Harry N. Faris, of 540 Truman Avenue, Kansas City, Kansas, was made president and Miss Nellie Flack, of Seaton, Illinois, secretary. It is said that Ms. Flack has more knowledge of the Faris family in her head than any other member. It was Miss Flack, who compiled the family tree of the Virginia Branch of the Faris family, whence this reunion comes. There are eight generations from William Faris and Dorothy Johnson Faris. William was born in the County of Down, Ireland in 1784, and came to VA a year later with his parents. This book was printed a year ago and at the time there were 2475 descendants from this couple and 100 wives and husbands.
The regular reunion opened with a prayer by Reverend W. W. Faris of Miami, Florida. Reverend Faris has been a great creature of the Southland and a contributor to the religious papers. Many of the family had for years read his articles, never dreaming he was a relative.
Then the honor roll and the address of welcome by H P Faris, who was there for every minute of it, in spite of the fact that he had just under undergone two operations on his leg.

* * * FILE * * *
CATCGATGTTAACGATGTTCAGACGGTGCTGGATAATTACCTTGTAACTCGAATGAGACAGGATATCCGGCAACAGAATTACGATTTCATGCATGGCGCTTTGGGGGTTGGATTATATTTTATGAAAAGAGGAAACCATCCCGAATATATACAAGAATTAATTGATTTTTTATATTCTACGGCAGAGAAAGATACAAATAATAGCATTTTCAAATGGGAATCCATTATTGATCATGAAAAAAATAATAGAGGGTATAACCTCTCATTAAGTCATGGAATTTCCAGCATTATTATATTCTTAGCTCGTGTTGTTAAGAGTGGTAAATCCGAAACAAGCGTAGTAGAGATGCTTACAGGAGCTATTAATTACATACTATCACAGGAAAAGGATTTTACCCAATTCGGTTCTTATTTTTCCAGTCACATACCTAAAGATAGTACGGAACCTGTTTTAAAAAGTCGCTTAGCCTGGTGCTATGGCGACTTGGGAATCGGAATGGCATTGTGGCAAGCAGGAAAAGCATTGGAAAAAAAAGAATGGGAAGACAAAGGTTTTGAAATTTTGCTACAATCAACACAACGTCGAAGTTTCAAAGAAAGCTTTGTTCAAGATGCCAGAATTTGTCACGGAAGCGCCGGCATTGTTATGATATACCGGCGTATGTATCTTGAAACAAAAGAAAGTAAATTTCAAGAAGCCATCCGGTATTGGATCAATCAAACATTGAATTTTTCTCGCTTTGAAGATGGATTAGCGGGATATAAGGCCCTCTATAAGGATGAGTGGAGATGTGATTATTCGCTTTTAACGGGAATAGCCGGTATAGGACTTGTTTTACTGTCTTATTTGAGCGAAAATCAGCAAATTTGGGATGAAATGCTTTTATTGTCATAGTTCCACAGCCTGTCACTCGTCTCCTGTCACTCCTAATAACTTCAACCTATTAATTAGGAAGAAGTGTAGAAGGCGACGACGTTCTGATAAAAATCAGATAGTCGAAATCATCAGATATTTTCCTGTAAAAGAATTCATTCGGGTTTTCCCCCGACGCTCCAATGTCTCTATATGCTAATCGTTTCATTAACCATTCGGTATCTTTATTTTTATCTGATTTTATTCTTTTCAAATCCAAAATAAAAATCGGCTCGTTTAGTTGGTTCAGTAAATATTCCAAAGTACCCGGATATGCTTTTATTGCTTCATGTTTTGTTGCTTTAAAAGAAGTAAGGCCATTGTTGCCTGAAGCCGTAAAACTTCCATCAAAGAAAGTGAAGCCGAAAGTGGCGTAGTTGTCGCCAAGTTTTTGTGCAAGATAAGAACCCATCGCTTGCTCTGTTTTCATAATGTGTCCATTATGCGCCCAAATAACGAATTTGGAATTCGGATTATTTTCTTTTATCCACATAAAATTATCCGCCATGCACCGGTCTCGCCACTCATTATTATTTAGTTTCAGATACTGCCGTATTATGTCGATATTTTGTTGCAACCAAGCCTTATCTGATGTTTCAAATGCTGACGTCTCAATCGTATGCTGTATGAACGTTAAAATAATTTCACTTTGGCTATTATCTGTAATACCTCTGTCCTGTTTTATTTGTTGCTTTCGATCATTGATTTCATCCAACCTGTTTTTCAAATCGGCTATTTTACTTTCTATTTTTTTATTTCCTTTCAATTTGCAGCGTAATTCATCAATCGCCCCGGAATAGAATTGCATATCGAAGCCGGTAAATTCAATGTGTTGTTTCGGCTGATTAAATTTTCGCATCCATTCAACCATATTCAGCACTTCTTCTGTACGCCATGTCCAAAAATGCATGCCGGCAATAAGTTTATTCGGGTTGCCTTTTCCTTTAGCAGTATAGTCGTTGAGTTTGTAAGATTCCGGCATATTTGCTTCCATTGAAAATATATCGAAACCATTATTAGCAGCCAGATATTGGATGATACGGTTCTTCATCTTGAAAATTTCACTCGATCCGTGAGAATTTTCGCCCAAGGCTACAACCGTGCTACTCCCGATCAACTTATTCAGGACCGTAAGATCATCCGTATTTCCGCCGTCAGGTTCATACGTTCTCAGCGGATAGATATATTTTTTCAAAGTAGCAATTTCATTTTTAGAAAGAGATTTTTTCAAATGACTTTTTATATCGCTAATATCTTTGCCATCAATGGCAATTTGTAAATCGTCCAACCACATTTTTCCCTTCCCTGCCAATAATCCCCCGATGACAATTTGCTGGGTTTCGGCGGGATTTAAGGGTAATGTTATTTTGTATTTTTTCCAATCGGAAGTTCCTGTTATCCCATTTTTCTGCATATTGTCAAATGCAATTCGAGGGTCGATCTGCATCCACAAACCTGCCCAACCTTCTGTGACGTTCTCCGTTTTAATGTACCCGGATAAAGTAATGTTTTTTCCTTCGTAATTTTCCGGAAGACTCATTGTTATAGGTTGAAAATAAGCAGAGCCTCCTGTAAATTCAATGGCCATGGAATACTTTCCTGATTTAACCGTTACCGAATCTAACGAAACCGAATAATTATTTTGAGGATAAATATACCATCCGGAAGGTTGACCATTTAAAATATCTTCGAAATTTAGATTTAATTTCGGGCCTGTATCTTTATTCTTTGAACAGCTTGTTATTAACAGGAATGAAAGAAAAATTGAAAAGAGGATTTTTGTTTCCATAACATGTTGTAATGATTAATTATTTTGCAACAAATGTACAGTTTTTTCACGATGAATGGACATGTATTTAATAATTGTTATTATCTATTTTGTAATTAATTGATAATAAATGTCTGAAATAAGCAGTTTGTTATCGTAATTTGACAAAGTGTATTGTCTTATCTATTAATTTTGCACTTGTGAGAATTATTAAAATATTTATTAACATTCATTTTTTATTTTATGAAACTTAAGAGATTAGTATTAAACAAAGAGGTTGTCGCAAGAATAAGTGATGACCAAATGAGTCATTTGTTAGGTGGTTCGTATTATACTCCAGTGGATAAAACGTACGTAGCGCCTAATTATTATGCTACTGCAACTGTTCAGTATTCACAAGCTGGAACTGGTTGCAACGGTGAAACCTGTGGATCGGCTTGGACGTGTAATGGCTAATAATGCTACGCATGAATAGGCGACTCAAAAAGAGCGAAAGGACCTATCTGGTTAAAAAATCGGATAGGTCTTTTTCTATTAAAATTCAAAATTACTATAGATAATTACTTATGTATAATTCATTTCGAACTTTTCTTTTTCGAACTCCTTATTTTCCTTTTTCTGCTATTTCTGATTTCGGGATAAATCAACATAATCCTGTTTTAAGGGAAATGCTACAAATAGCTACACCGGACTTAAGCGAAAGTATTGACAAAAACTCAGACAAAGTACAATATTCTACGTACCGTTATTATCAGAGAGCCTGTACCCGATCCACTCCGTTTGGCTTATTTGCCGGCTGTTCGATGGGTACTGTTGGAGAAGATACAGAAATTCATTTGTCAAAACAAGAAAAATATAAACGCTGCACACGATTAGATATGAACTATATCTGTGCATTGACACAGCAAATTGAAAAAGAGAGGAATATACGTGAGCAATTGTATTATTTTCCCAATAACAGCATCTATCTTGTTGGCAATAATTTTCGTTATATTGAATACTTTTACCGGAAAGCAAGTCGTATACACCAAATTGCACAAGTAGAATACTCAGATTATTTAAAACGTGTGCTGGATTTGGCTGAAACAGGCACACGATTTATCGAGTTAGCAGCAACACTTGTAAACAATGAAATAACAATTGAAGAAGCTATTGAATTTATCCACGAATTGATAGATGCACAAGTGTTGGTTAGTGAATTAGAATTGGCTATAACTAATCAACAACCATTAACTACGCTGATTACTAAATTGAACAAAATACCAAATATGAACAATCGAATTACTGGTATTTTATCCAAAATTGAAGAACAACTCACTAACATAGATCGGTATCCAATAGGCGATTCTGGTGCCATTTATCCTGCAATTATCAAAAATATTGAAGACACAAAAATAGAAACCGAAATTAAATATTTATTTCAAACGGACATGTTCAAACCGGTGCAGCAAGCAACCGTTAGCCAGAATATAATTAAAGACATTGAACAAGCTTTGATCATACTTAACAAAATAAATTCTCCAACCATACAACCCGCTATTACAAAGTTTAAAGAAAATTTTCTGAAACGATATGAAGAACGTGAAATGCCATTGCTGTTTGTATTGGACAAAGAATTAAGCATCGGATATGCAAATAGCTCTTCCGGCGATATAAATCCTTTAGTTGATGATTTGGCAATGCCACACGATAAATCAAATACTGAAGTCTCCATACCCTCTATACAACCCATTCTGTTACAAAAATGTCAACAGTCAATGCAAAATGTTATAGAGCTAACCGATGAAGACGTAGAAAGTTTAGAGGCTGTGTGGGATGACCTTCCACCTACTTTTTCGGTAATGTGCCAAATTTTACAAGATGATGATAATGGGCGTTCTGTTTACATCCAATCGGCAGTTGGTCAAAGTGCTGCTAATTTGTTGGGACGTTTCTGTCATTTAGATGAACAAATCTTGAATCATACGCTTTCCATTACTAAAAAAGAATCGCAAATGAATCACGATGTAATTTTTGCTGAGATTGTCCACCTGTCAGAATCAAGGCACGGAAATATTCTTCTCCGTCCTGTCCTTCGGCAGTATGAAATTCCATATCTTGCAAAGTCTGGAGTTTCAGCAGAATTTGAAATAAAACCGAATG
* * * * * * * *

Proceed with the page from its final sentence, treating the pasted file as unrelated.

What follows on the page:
Honorable John H. Lucas, of Kansas City, Kansas, gave a masterful address, telling of the life of his host, H P Faris, and his intimate knowledge of his character. He said that he knew he would rather sacrifice his life than a principle, and money nor personal fear would not swerve him from a purpose. Judge Lucas' address moved nearly all his audience to tears.
Alexander Keady of Normal, Illinois, made the response to the address of welcome.
After a two hours' recess for the dinner hour, William Davies Faris, of Bellfountaine, Ohio, spoke of the life of Col. Davies Faris, H P's father, whose 100th birthday was celebrated by this event. He was born October 4, 1819. He was followed by Rev. Dickey pastor of the Presbyterian church, who told of the things he had learned from older settlers of Clinton, of this good man's rugged honesty. He died in 1878, but he was known far and wide as a man, who held honesty and uprightness of living as a standard that was never broken. He told how someone offered to pay him a debt on Sunday, but he would not take it, as it was against his religious principles. He also told the story of a wicked man to whom he sold four cords aboard in the fall from wood which was cut in the spring. The bark all came off and after he delivered the wood, he delivered the bark. The man asked him what made him do it, and he said, "why that belongs to you, so I could not keep it" which caused the wicked man to remark, "this is the damnest honestest man I ever knew."